If you see a photo you’d like to regram, it’s always best to ask permission from the photo’s creator. This can be as simple as leaving a comment on the image or sending the creator a DM (note that if you send a DM to someone who doesn’t follow you, it’ll appear as a request in their Instagram inbox).
It’s best practice when asking permission to regram an image to open with a thoughtful comment about the photo then ask if it’s okay for your brand to share the image using clear, unambiguous language, such as “with your permission.”
Only regram the image if the creator responds to your request saying that it’s okay. If they don’t respond or if they say no, then don’t share the image.
If you run a contest, sweepstakes, or campaign to solicit user-generated content, be sure to state in the guidelines that submitting an image means giving consent to the photo being shared or otherwise used by the brand.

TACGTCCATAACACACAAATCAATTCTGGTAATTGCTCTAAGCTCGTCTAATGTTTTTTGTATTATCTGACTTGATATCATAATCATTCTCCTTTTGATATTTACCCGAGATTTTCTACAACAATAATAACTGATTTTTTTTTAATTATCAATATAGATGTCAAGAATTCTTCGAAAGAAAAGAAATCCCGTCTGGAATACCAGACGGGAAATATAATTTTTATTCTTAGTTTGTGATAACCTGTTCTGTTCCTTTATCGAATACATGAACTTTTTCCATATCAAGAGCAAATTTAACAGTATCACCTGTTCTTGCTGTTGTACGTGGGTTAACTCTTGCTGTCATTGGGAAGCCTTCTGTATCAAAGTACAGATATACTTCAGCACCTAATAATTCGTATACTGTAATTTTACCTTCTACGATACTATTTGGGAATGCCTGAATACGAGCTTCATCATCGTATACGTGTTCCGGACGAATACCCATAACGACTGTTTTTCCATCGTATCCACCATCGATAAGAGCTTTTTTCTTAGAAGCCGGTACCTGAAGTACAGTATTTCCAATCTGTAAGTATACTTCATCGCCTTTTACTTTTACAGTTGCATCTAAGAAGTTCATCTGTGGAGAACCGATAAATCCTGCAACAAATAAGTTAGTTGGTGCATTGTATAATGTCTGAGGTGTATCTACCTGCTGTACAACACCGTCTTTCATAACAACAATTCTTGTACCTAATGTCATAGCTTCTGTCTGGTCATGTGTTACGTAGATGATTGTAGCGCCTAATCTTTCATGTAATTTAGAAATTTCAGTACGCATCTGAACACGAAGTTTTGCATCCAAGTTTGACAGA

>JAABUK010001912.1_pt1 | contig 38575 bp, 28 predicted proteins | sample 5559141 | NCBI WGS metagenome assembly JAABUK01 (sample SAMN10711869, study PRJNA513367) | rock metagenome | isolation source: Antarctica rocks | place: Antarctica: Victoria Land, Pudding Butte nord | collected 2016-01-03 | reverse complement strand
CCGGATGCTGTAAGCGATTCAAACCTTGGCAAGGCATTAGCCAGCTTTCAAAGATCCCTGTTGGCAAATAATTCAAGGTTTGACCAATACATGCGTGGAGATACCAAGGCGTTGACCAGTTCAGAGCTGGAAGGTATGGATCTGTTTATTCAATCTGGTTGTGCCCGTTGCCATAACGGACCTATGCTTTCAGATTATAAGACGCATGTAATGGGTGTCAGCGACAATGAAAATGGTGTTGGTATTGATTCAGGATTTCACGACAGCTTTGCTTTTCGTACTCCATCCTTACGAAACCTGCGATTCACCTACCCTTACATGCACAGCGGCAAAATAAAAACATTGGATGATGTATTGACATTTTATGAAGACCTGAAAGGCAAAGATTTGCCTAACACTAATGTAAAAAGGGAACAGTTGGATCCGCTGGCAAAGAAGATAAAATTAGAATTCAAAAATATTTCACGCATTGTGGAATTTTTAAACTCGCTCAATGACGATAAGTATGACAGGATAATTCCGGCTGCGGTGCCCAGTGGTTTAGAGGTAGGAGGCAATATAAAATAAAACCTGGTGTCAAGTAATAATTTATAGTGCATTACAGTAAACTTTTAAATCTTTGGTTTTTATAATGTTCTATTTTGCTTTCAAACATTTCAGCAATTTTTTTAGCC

Avoid edits if possible
It’s best to share the user-generated photo or video in its original form, to avoid the risk of offending someone by tampering with their work. Of course, if the photo or video in question comes from a submission form and has to be edited for length or resized, you don’t have much choice.
However, now that Instagram has lifted its photo cropping restrictions, there are few reasons to make your own edits to user-generated content. If you absolutely have to adjust something, make sure to ask for permission from the user first by sending them a DM or leaving a comment.
Alway, always, always give proper credit
If you decide that a user’s Instagram post is worth sharing, don’t forget to include their username in the caption. They created high-quality, shareable content and deserve to be recognized for it!
The best way to provide appropriate attribution is to simply state it outright, i.e. “Photo Credit: @username,” “Credit: @username,” or “Captured by @username.”
If it suits your brand, you can make this a bit more playful (so long as the meaning remains clear), i.e. “📷 : @username.”